Vitaly Petrov to become Russia’s first F1 driver with Renault in 2010

Vitaly Petrov will become Russia's first F1 driver

Vitaly Petrov will become Russia's first F1 driver

Vitaly Petrov will race for Renault in 2010 and becomes Russia’s first ever F1 driver.

The 25 year-old, who has spent the last three-and-a-half seasons racing in GP2, was announced as the team mate for Robert Kubica by Renault at the launch of their R30 today.

The team also confirmed Jerome D’Ambrosio and Ho-Pin Tung will be its test drivers. The pair are both run by the Gravity management company owned by Gerard Lopez, who bought control of the Renault team over the winter.

Russia’s first F1 driver

Russia is not known for having a thriving national racing scene and Petrov won several races in low-level competitions – including the 2002 Lada Cup.

He pursued his racing career by competing in Formula Renault championships in Europe before moving up to the Euroseries 3000 in 2006. He placed third overall, with one win.

That year he also moved up to GP2, spending the second half of the season with DPR. He joined Campos the following year and remained with them for three seasons, which is unusual for a driver in F1’s feeder series.

Experience has served him well and he achieved better results with each passing season – 13th overall in 2007, seventh in 2008 and second last year.

It’s quite appropriate that Petrov’s F1 drive should be announced at Valencia because both its racing tracks have been kind to him in recent years. He scored his first GP2 win at the Ricardo Tormo circuit in 2007, and won on the street track in 2008 and 2009.

If he’s failed to capture the imagination of those looking for a future F1 star it’s perhaps because he’s not rocketed through the championship the way Lewis Hamilton and last year’s champion Nico H?â??lkenberg did – though they both benefitted from being born in countries with a much stronger racing heritage than Russia has.

Petrov will be the first Russian to race in F1. However the country has already had an F1 team, in the form of Midland Group, which took over Jordan in 2005 and ran it as Midland F1 in 2006 before selling it to Dutch car manufacturer Spyker.

Vitaly Petrov in GP2 – pictures

Read more: 2010 F1 drivers and teams

Images (C) GP2 Seriez/Alastair Staley, Glenn Dunbar, Charles Coates and Andrew Ferraro.

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45 comments on Vitaly Petrov to become Russia’s first F1 driver with Renault in 2010

  1. Randy said on 1st February 2010, 6:37

    Beginning of the end for Renault or Genii or whatever. No longer a contender. Poor Kubica, poor Heidfeld, poor F1 fans. With half the cockpits being filled by 19 yr olds with rich daddies F1 ceases to be the top flight of motorsport. Would have been better off going with 3 cars per team like Luca said.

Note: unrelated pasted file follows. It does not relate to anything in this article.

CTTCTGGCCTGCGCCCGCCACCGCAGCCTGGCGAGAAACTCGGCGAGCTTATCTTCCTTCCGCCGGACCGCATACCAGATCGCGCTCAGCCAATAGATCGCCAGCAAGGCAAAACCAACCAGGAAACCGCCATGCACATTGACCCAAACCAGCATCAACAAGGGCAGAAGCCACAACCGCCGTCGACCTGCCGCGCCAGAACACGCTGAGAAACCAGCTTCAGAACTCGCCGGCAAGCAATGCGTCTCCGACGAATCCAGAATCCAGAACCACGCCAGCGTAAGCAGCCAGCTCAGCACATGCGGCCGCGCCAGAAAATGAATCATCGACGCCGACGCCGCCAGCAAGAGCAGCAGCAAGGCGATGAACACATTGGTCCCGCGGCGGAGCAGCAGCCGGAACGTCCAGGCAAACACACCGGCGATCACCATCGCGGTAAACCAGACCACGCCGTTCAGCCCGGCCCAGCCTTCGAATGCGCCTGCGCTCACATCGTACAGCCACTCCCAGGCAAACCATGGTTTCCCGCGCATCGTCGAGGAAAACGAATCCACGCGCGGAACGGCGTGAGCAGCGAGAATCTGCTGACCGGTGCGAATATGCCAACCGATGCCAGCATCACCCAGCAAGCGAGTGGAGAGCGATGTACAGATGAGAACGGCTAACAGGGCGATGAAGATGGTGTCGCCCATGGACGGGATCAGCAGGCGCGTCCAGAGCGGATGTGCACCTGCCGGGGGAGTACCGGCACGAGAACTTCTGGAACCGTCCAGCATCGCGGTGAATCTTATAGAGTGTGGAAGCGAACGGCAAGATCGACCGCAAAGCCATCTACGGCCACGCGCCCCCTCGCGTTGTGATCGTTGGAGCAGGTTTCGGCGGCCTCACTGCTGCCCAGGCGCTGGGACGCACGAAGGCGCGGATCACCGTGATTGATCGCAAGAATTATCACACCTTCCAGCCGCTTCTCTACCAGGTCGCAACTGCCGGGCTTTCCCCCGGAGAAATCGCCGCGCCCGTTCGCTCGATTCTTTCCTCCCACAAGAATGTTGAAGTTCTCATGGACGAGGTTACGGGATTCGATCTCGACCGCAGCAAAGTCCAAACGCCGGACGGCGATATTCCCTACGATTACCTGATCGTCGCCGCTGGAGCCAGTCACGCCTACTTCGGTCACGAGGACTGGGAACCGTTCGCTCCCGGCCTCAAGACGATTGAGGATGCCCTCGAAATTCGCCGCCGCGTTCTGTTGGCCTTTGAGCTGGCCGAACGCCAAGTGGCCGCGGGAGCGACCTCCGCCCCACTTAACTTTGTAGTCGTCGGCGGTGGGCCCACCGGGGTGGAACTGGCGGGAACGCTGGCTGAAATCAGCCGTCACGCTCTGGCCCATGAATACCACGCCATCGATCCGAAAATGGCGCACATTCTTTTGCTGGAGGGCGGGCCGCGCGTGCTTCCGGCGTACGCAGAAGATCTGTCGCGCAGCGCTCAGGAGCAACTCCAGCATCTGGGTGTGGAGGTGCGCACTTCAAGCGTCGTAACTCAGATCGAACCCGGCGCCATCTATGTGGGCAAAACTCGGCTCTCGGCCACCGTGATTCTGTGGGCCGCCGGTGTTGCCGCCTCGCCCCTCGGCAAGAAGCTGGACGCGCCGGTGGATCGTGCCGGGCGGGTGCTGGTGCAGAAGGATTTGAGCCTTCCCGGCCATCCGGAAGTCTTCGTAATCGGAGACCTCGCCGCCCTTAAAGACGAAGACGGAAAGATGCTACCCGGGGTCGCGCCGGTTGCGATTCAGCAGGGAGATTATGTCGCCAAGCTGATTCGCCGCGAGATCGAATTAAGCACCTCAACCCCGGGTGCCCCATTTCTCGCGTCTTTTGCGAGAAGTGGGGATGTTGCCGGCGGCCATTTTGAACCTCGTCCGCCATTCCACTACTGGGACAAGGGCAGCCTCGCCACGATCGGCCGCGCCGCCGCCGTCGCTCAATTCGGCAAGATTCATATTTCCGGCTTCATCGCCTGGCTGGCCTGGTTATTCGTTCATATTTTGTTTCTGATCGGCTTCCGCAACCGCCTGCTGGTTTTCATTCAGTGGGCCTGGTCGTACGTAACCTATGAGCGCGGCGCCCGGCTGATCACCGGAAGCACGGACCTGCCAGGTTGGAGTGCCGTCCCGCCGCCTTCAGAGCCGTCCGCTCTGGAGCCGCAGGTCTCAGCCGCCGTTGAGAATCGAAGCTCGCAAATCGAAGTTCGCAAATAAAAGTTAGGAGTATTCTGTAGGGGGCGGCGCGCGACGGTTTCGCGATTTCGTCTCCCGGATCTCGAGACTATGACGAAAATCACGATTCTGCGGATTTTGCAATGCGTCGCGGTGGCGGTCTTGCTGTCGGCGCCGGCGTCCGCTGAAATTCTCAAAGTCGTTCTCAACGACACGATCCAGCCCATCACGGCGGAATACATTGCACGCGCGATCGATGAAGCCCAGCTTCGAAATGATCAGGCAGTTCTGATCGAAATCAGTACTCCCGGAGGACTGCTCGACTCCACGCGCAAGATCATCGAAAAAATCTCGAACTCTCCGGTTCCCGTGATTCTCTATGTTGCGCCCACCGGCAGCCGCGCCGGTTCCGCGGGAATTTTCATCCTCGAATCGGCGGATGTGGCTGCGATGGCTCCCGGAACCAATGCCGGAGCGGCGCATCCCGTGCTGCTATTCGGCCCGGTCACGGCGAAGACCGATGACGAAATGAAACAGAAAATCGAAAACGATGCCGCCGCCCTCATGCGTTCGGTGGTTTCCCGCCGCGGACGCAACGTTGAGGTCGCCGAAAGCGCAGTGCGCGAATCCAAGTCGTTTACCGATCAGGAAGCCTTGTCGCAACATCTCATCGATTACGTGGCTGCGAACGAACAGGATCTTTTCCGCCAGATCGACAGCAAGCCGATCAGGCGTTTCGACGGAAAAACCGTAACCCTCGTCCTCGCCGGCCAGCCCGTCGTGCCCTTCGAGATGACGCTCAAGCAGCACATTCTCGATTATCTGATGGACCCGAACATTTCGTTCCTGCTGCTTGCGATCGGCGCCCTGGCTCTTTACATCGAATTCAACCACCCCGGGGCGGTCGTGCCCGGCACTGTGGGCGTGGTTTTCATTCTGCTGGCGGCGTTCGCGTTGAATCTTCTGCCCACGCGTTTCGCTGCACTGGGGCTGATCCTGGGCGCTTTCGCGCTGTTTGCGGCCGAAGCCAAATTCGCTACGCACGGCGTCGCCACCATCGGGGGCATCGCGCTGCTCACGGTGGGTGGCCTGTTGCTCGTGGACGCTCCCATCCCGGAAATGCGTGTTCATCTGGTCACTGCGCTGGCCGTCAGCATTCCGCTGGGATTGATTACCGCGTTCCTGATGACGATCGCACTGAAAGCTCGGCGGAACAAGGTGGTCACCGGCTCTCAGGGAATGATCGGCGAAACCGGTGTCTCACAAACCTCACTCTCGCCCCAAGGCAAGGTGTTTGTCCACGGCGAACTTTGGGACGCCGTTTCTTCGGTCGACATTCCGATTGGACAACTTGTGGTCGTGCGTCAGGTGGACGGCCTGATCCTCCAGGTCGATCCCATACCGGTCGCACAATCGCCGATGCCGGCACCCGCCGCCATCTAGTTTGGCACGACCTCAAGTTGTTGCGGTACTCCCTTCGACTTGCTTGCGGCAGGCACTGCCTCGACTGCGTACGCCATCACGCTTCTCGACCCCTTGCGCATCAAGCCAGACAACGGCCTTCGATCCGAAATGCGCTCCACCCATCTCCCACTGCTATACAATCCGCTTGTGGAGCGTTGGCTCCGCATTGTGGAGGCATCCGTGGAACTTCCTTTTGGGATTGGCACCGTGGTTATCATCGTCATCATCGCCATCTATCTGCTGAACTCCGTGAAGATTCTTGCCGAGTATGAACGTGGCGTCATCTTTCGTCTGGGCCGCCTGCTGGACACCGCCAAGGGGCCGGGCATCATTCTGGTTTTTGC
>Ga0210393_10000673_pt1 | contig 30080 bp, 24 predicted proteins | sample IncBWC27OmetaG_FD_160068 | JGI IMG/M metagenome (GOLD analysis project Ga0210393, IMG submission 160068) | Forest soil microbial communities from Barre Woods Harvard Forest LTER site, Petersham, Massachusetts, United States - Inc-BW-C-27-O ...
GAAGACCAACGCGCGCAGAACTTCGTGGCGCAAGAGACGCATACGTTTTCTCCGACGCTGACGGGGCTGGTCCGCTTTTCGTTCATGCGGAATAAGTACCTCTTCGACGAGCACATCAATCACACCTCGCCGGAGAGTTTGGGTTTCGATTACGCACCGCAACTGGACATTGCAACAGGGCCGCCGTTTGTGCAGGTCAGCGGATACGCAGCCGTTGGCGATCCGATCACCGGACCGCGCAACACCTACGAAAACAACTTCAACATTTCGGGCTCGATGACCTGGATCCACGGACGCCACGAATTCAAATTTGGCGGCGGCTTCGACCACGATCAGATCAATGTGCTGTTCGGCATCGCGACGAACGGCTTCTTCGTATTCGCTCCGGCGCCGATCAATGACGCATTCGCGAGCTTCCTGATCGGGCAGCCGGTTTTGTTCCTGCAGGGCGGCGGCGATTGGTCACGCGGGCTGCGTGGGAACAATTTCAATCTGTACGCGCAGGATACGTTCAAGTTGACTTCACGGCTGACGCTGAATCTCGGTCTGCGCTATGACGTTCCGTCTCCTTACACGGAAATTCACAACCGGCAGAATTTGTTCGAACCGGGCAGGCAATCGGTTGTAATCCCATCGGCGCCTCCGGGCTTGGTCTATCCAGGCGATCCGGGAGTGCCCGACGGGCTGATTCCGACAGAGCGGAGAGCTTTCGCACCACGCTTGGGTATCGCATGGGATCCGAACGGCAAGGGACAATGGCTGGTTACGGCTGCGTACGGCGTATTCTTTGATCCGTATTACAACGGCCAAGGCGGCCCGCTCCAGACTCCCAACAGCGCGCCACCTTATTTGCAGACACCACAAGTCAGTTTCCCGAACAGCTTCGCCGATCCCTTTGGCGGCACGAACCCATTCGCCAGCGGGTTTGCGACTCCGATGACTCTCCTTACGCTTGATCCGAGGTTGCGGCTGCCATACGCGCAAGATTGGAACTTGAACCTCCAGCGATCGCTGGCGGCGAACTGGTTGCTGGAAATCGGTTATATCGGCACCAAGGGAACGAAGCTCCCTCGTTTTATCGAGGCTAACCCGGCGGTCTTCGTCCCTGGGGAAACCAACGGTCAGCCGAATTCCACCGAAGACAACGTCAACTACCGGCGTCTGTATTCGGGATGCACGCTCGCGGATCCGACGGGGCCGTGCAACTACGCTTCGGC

• Prisoner Monkeys said on 1st February 2010, 7:43

      According to Lopez, some drivers were offering twice as much as Petrov. And of all the team, Renault haev the most incentive to not lie given what happened last year.

  2. Good luck to him and lets hope he is better out of the box than some of the more recent drivers to join F1…

  3. The Limit said on 1st February 2010, 17:03

    I have to admit, I know very little about Petrov. Its a brave decision for Renault to make, especially if the team are under the internal financial pressure rumours would have us believe. If I am not mistaken, Bernie Ecclestone has been suggesting that there maybe a Russian round of the F1 championship in unpcoming years, but I doubt this had much bearing on Renault’s decision. Its sad for Grosjean, who was really drowned by the expectation laid upon his shoulders, and for Nick Heidfeld, who surely now must be doubting his future in F1.

    • Prisoner Monkeys said on 1st February 2010, 22:23

      He’s been working on the concept of a Russian Grand Prix for nearly thirty years now. He first floated the idea of a Grand Prix of the Union of Soviet Socialist Republics back in 1982; it was going to be a street circuit in Moscow, the Monaco of communism. It was a very simple design and quite fast, but some of the corners looked very demanding. But it never worked out. Bernie still wanted a race in Eastern Europe, and that’s how we got the Hungarian Grand Prix. The Russians tried again with Nagatino Island in 1998, but that fell through. Still, there are plans for circuits at Domodedovo, Pulkovkoe, Chekrizovo and the Moscow Raceway, so it could become a reality soon.

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